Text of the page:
PUSH is here to partner with women, moms, and families in any way we can, within the scope of services offered. If you need “quick service” navigation, our programs seek to provide that for you. If you need “full service” management, we seek to provide this level of community care as well.
Have questions? Contact PUSH to speak with a Care Associate for more information on how we can assist you and your family, before, during, and after pregnancy.
Your health before pregnancy is your preconception health. Taking an active role in your preconception health will help you establish the goals you desire when you become pregnant, understand the condition of your health, and know the risk factors that could affect your health or the health of your unborn baby. Being proactive in your personal care can improve your chances of a healthy pregnancy experience.
At PUSH, we believe maternal health begins before a woman gets pregnant. It means taking care of yourself holistically. The sooner you put this into practice, the better it is for your overall health.
Click here to access the CDC Pregnancy Planner.
A healthy pregnancy creates a path to a healthy birth outcome.
Prenatal care is the care you receive while you are pregnant. Timely prenatal care can help reduce complications during your pregnancy as well as prevent problems during delivery. This is your opportunity to also learn about labor and delivery. Not receiving prenatal care can result in life-threatening complications for you and your baby. Receiving prenatal care is your chance to build a good relationship with your obstetric care provider(s), ask questions, and receive the answers you need to make smart decisions about your health, your pregnancy, and the health of your baby.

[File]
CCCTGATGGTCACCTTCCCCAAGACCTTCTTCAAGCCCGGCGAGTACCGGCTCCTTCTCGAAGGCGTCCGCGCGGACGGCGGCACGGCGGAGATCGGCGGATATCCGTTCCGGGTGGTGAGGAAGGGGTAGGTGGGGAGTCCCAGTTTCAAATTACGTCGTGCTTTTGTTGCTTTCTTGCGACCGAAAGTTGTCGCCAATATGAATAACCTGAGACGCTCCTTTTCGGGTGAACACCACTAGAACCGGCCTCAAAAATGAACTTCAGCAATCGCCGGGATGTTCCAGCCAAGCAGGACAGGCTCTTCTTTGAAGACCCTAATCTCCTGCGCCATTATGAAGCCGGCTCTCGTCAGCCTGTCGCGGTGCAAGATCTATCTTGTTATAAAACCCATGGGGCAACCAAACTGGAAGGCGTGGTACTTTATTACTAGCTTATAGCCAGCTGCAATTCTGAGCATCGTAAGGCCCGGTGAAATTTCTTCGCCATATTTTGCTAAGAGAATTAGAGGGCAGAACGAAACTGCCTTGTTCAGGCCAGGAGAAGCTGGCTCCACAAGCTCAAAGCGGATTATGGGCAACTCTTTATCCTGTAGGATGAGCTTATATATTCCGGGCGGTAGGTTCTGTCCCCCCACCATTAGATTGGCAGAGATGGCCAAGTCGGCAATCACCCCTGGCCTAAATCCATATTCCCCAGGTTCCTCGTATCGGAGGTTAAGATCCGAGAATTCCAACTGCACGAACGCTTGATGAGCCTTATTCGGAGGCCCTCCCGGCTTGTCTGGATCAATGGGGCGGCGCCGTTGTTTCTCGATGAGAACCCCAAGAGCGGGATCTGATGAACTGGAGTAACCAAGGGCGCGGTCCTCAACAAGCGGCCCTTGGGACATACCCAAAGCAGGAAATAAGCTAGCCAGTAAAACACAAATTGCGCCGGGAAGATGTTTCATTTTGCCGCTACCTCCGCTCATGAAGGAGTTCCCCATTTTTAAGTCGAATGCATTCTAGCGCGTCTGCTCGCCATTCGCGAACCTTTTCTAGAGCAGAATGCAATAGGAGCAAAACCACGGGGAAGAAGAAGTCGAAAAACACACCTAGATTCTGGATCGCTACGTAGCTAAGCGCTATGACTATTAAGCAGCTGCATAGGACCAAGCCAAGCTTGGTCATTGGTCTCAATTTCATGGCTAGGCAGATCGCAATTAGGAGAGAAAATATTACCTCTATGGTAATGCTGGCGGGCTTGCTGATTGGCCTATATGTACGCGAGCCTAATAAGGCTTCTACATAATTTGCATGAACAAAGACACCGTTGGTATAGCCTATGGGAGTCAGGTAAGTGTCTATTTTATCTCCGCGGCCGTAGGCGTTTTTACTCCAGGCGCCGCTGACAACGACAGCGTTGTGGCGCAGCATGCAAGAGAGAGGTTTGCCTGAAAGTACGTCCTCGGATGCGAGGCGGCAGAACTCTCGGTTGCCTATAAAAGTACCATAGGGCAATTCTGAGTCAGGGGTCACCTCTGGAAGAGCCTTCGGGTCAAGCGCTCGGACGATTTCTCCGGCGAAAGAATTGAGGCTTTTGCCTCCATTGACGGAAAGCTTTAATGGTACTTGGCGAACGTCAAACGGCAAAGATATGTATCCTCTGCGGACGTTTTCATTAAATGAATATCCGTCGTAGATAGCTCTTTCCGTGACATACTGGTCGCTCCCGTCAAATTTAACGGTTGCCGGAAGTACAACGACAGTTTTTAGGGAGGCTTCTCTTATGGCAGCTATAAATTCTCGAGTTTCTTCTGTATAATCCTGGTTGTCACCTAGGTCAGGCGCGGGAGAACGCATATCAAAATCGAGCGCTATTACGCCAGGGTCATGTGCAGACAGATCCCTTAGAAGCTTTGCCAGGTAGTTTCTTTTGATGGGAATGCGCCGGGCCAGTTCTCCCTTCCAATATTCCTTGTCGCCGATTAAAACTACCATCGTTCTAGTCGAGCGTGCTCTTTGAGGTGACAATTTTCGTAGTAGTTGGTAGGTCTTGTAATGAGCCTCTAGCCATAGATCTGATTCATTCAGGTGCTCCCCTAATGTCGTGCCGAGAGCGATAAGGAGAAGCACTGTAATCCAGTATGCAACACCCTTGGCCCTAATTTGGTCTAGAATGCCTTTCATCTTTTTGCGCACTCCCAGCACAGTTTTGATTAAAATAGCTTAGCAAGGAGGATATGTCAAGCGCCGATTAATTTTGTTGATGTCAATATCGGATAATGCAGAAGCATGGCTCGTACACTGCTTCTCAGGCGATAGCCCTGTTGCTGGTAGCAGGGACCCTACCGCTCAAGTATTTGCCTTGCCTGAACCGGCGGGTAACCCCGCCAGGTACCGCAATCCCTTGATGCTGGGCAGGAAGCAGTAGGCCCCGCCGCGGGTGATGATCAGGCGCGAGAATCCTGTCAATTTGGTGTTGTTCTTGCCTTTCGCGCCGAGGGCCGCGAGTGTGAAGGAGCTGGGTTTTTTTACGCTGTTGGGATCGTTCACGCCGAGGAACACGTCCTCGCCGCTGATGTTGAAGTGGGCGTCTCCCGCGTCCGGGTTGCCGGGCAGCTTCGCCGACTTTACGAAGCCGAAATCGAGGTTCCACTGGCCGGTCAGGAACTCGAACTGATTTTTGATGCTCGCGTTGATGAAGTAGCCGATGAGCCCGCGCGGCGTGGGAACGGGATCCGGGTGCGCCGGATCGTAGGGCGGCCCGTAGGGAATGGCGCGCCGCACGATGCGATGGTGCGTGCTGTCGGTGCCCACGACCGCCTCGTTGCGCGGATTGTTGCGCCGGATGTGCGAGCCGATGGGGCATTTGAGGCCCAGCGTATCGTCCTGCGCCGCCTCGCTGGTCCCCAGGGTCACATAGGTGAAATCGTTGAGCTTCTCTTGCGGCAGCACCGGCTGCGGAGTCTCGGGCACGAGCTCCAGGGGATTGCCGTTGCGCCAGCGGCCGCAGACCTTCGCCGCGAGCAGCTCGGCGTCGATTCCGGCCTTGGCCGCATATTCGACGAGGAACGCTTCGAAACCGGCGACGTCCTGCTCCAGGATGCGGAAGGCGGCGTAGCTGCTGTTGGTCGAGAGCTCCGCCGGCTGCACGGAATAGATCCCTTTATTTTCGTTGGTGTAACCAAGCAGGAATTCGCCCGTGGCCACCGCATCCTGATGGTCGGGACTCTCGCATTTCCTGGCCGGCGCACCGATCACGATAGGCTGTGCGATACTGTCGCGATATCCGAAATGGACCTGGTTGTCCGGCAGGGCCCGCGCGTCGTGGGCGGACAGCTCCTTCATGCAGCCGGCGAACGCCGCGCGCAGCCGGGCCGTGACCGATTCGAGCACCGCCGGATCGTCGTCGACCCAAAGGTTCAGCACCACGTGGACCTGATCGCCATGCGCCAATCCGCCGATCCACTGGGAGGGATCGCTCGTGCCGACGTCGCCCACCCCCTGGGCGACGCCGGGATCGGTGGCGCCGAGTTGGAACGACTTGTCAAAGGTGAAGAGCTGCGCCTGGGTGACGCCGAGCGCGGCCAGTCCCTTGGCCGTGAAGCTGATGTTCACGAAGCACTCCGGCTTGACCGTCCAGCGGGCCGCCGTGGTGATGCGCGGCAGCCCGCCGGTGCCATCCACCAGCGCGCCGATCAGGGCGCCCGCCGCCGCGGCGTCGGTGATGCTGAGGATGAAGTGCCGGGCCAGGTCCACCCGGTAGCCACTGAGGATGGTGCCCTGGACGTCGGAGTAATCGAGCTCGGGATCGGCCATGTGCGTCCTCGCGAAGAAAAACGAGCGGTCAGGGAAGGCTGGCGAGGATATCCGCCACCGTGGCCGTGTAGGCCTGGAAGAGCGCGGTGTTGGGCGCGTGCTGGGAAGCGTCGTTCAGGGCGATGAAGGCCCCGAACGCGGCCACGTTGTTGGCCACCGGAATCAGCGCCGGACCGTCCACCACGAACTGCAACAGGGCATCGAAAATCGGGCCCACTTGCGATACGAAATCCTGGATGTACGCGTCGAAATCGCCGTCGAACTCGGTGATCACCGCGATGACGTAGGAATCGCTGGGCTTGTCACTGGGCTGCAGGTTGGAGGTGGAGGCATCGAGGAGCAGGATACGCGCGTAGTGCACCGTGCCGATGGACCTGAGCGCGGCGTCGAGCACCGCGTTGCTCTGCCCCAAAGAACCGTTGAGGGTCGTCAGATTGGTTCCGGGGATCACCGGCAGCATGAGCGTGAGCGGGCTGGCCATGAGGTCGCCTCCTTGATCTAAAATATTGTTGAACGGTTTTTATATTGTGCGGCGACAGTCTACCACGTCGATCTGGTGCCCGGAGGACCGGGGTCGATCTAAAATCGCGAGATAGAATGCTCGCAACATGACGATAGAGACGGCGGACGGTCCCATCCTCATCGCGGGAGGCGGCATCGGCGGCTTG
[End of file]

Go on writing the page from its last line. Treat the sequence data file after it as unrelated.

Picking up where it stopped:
Click here to access the NIH Pregnancy Reference Cards.
Starting a family is a beautiful thing, but not everyone has the same experience. We don’t acknowledge or talk enough about the physical, emotional, and mental changes that women go through during and after pregnancy.
The postpartum phase, also known as the “fourth trimester”, is the time after childbirth. During this stage, the body along with its internal workings (hormones, uterus, etc.) are expected to return to their nonpregnant state. The Postpartum phase is just as important as the prenatal phase. Having a network of support is crucial whether this is your first, second, or third pregnancy.
At PUSH, we consider the postpartum phase to be a minimum of 12 months after pregnancy which varies per individual, especially for high-risk moms. Many of our team members are moms who can understand the emotional cycle, feelings of isolation, and self-doubt experienced during this time. We get it. We want you to know there is no shame in asking for the help you may need to create the healthiest environment for your physical and mental wellness.
Click here to access health.gov Postpartum Fact Sheet.